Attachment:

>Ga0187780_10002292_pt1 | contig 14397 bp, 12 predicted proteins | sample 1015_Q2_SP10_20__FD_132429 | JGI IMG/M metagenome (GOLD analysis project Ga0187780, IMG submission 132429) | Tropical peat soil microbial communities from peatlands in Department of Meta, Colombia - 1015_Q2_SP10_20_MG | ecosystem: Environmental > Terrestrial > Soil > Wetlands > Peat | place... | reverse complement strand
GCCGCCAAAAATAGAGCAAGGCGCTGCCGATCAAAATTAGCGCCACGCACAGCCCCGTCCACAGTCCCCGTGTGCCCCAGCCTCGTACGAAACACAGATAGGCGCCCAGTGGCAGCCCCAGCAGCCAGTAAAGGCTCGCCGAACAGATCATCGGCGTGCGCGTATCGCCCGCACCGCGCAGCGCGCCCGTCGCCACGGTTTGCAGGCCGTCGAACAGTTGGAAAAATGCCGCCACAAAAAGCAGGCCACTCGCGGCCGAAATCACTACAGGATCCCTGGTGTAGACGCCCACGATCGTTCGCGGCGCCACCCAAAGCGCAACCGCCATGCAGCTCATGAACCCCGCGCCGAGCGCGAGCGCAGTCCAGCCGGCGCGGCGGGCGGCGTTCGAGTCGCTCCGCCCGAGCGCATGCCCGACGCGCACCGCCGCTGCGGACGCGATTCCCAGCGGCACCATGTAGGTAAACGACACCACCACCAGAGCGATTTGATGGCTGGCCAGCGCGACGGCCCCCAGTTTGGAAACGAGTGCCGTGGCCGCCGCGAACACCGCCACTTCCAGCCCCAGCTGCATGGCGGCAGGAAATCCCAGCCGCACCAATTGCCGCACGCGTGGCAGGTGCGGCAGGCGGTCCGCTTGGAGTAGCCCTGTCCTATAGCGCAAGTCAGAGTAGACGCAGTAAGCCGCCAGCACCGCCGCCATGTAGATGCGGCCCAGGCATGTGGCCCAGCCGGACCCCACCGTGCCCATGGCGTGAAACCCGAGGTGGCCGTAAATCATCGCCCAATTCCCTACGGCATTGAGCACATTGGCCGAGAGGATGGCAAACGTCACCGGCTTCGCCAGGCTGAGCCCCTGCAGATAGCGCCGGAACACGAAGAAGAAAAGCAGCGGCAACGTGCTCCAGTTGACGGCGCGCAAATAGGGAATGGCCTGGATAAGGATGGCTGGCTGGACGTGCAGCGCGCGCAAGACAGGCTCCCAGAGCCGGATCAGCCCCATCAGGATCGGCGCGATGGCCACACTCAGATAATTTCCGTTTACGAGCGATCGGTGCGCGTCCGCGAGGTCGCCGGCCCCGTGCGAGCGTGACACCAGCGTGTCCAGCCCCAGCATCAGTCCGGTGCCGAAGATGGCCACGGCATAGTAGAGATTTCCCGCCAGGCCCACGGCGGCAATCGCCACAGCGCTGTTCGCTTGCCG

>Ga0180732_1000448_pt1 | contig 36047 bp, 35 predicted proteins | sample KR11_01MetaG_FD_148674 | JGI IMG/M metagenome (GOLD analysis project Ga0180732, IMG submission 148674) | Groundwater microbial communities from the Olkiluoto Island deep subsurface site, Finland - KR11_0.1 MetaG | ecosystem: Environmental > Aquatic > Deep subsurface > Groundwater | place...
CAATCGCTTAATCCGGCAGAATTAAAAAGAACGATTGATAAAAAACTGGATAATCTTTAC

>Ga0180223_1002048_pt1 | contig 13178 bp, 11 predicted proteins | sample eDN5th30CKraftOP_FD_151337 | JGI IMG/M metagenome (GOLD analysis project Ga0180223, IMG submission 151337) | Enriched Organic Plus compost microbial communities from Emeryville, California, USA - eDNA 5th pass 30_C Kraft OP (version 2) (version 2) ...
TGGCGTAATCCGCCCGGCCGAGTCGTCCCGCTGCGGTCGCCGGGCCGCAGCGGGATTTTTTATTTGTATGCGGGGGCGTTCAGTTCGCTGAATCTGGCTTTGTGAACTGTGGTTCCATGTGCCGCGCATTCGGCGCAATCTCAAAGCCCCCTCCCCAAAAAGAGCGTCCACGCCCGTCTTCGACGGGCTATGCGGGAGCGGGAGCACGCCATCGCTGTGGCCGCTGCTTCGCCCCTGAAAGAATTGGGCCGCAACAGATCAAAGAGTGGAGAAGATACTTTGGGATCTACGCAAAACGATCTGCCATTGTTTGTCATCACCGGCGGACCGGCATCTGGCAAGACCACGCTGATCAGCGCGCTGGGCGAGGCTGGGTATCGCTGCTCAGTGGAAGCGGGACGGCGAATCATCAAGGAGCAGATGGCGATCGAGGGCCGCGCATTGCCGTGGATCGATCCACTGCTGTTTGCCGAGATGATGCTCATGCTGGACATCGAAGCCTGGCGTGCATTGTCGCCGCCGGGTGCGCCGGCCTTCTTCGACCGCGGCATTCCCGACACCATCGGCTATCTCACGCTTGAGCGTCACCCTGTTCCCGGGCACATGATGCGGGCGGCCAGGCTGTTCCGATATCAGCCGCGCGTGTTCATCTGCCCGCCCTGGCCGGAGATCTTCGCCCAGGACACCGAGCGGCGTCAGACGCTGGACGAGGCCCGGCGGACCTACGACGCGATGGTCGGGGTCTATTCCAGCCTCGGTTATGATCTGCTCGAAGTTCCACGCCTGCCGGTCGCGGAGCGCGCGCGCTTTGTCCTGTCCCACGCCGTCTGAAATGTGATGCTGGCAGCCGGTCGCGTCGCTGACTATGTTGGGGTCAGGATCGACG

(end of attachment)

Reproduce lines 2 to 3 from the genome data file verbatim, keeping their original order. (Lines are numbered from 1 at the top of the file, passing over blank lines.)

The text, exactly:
GCCGCCAAAAATAGAGCAAGGCGCTGCCGATCAAAATTAGCGCCACGCACAGCCCCGTCCACAGTCCCCGTGTGCCCCAGCCTCGTACGAAACACAGATAGGCGCCCAGTGGCAGCCCCAGCAGCCAGTAAAGGCTCGCCGAACAGATCATCGGCGTGCGCGTATCGCCCGCACCGCGCAGCGCGCCCGTCGCCACGGTTTGCAGGCCGTCGAACAGTTGGAAAAATGCCGCCACAAAAAGCAGGCCACTCGCGGCCGAAATCACTACAGGATCCCTGGTGTAGACGCCCACGATCGTTCGCGGCGCCACCCAAAGCGCAACCGCCATGCAGCTCATGAACCCCGCGCCGAGCGCGAGCGCAGTCCAGCCGGCGCGGCGGGCGGCGTTCGAGTCGCTCCGCCCGAGCGCATGCCCGACGCGCACCGCCGCTGCGGACGCGATTCCCAGCGGCACCATGTAGGTAAACGACACCACCACCAGAGCGATTTGATGGCTGGCCAGCGCGACGGCCCCCAGTTTGGAAACGAGTGCCGTGGCCGCCGCGAACACCGCCACTTCCAGCCCCAGCTGCATGGCGGCAGGAAATCCCAGCCGCACCAATTGCCGCACGCGTGGCAGGTGCGGCAGGCGGTCCGCTTGGAGTAGCCCTGTCCTATAGCGCAAGTCAGAGTAGACGCAGTAAGCCGCCAGCACCGCCGCCATGTAGATGCGGCCCAGGCATGTGGCCCAGCCGGACCCCACCGTGCCCATGGCGTGAAACCCGAGGTGGCCGTAAATCATCGCCCAATTCCCTACGGCATTGAGCACATTGGCCGAGAGGATGGCAAACGTCACCGGCTTCGCCAGGCTGAGCCCCTGCAGATAGCGCCGGAACACGAAGAAGAAAAGCAGCGGCAACGTGCTCCAGTTGACGGCGCGCAAATAGGGAATGGCCTGGATAAGGATGGCTGGCTGGACGTGCAGCGCGCGCAAGACAGGCTCCCAGAGCCGGATCAGCCCCATCAGGATCGGCGCGATGGCCACACTCAGATAATTTCCGTTTACGAGCGATCGGTGCGCGTCCGCGAGGTCGCCGGCCCCGTGCGAGCGTGACACCAGCGTGTCCAGCCCCAGCATCAGTCCGGTGCCGAAGATGGCCACGGCATAGTAGAGATTTCCCGCCAGGCCCACGGCGGCAATCGCCACAGCGCTGTTCGCTTGCCG

>Ga0180732_1000448_pt1 | contig 36047 bp, 35 predicted proteins | sample KR11_01MetaG_FD_148674 | JGI IMG/M metagenome (GOLD analysis project Ga0180732, IMG submission 148674) | Groundwater microbial communities from the Olkiluoto Island deep subsurface site, Finland - KR11_0.1 MetaG | ecosystem: Environmental > Aquatic > Deep subsurface > Groundwater | place...